“The fey are the divine agents to care for the land when it is free from any mortal influence.  The key word there is divine.  The lady’s red and yellow hair is not a special dye or magic, it is something a god did.”

“God?”  General Colobirg took another swallow then said, “There are no gods.”

“Not here.  The fey are divine, not celestial, but divine.  You come in here denying the gods, and what is here is denied.  We are not only having you remove your ungodly presence, but then consecrating things so the divine power can again move about here.”

“Well, whatever.  Believe in the gods if you must.  You are right about things dying.  I thought here we could make a stand, maybe even fight back.  We can’t however.  Once this place is dead, the world will be past doomed.”

“What did you do?”

Now I saw a spark of inebriated meanness as General Colobirg replied, “What did I do?  Well, I guess I did.  Still, do you really think you could fight it?”

My great-uncle took a couple more steps forward before saying, “Normally I would tell you that I would let Jelnaya fight it and simply watch.  Gaeskow I however will fight for myself.  Now, what did you do?”

General Colobirg had to put a hand against the wall of the ravine we were in to keep himself erect as he looked around my great-uncle to ask, “You, girl?  He says he would usually watch you fight it.  Who are you?”

Great-uncle Ferrigote replied, “She’s an agent for a god.”

“An angel?”

“Not an angel, but close enough.  That girl can beat me in a fight, beat you in a fight, and probably beat whatever you are scared of in a fight.  At least, if it was a simple fight.  It’s not, is it.”

The man drank some more, then sat down to say, “No.  The emperor, the one represented by that icon, did our world a favor.  He actually brought a level of peace.  Politics are still horrid, but the general population is at peace.  Or was, as the damn political leaders are again working their influence.  Thought I would make myself emperor, but I knew I did not have what it would take.  I wanted an advantage, and sought it.  If I could have controlled it, I probably could have established myself as the new emperor.  Could not control it however.”  His back slumped against the wall as he mumbled, “I doubt that pretty girl even has a chance.  I’m tired.”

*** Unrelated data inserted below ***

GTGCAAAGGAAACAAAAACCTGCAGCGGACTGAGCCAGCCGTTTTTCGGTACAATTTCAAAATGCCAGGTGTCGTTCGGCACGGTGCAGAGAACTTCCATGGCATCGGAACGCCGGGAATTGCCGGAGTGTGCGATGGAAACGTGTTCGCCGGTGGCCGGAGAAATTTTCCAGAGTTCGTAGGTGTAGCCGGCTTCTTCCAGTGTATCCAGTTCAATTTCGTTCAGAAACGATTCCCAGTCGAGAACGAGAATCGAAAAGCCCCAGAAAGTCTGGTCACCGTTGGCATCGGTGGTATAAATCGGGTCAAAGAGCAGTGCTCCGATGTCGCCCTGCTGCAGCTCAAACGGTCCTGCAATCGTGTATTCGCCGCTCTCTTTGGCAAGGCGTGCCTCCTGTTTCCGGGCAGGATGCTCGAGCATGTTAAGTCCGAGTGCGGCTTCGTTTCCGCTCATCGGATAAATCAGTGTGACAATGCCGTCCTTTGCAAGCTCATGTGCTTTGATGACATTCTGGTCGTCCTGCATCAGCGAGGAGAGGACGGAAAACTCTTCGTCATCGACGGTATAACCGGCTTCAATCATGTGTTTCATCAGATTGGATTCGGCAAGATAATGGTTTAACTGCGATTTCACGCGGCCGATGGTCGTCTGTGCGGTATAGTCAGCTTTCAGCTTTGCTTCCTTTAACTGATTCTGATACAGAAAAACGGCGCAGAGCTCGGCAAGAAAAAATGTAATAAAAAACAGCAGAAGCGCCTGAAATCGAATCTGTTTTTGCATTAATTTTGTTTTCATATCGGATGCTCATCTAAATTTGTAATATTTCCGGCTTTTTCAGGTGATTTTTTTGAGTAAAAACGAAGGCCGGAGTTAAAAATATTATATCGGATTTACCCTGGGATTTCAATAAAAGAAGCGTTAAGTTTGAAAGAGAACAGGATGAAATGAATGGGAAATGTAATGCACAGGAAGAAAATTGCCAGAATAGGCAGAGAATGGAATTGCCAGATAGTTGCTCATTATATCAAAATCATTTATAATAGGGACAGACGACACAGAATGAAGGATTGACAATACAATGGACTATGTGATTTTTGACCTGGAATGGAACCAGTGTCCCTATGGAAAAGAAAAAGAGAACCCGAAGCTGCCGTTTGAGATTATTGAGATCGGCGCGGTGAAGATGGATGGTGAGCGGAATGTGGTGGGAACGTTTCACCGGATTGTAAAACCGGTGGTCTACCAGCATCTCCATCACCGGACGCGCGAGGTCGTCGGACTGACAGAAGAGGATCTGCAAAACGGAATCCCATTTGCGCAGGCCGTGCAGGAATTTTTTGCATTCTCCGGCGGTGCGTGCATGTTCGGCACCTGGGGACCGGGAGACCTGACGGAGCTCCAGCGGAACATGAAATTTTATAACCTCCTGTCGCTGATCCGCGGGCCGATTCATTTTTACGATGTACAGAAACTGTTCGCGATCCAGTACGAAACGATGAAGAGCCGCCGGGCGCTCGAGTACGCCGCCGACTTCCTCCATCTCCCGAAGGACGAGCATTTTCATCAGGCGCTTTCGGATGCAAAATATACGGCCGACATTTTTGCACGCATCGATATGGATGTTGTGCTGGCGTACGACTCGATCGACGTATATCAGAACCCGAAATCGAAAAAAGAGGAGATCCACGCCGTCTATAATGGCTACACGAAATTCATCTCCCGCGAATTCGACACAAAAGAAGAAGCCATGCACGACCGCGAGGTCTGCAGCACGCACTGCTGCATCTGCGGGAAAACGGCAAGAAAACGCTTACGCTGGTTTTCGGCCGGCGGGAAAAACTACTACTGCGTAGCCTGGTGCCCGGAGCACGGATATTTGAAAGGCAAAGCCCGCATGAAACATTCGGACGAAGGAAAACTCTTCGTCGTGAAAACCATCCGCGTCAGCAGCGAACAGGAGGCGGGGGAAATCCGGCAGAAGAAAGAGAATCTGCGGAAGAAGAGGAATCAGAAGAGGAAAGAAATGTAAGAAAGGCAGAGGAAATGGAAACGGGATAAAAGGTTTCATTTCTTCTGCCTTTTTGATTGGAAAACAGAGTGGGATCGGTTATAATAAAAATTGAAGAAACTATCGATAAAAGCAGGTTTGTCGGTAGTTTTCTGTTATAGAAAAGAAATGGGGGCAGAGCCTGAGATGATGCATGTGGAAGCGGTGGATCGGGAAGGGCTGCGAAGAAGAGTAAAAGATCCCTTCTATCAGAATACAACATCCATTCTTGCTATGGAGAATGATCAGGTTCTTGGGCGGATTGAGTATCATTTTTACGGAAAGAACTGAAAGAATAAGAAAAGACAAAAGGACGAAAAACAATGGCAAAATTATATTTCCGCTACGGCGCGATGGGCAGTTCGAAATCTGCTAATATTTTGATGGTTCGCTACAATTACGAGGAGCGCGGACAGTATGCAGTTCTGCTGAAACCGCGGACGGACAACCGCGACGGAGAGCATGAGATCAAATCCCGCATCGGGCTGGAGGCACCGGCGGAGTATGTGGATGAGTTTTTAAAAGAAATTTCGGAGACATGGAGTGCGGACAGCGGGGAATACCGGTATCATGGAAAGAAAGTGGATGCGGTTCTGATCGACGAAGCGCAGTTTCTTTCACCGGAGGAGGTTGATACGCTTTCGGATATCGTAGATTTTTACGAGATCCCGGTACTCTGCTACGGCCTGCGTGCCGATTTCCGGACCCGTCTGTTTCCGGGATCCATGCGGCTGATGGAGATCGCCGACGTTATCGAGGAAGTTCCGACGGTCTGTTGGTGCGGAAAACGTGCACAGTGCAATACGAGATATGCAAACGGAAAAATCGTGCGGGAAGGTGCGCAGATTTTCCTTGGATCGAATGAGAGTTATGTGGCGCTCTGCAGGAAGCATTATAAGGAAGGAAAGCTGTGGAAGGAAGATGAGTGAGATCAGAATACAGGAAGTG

Great-uncle Ferrigote moved to stop him from collapsing to the ground, then asked, “Potorly, what did you give him?”

I replied, “Good wine.  Got the man drunk.”

Potorly said, “Jelnaya told me that she needed a reason not to kill him.  Well, she saw it.  Alcohol brings out the worst in a person.  I liked the fact I could get drunk and stay a good person.  I have to say the same about that man.  As he got drunk, he stayed a good man.”  I felt a hand on my shoulder as Potorly declared, “Jelnaya, you would have been wrong to kill him.”

“And I didn’t kill him.  I saw exactly what you said.  However, I cannot say that I see what we should do now.”

Great-uncle Ferrigote said, “We fought to get here.  What we had to fight did not give you any ideas?  I would say we put an end to that threat.”

“That would be a good fight, but I want to brag about claiming a real victory.  Grand-father Terish fought a threat like that, then went back for the treasure.  There’s no treasure there.  The treasure is somewhere else.”

“I was a part of that fight, Jelnaya.  Still, you’re probably right.  Those things are not creatures that would recognize or collect any treasure.”

“He said there were no gods.  Now, we know that’s wrong, but we can also say with confidence that seeking something divine was not this man’s objective.  We can also say with confidence those snakes are not what he wanted.”

I looked to Potorly, but it was Oprillot that said, “Lerdiyo went looking for Baron Ferrigote.”

My great-uncle replied, “To stop this threat, not those eel things.  He found those on the way.”  He then turned to me to say, “But he thought they were creations of Terdeskollit, a God.  General Colobirt was not looking for anything divine.  Still, we have one world, two worlds – give me some time.  I might not be Terish, but I did learn some things all those years traveling with him.”

Potorly turned to me to say, “I gave the general my skin of wine.  Let me see what you would have given him, Jelnaya.”

They now head to the castle.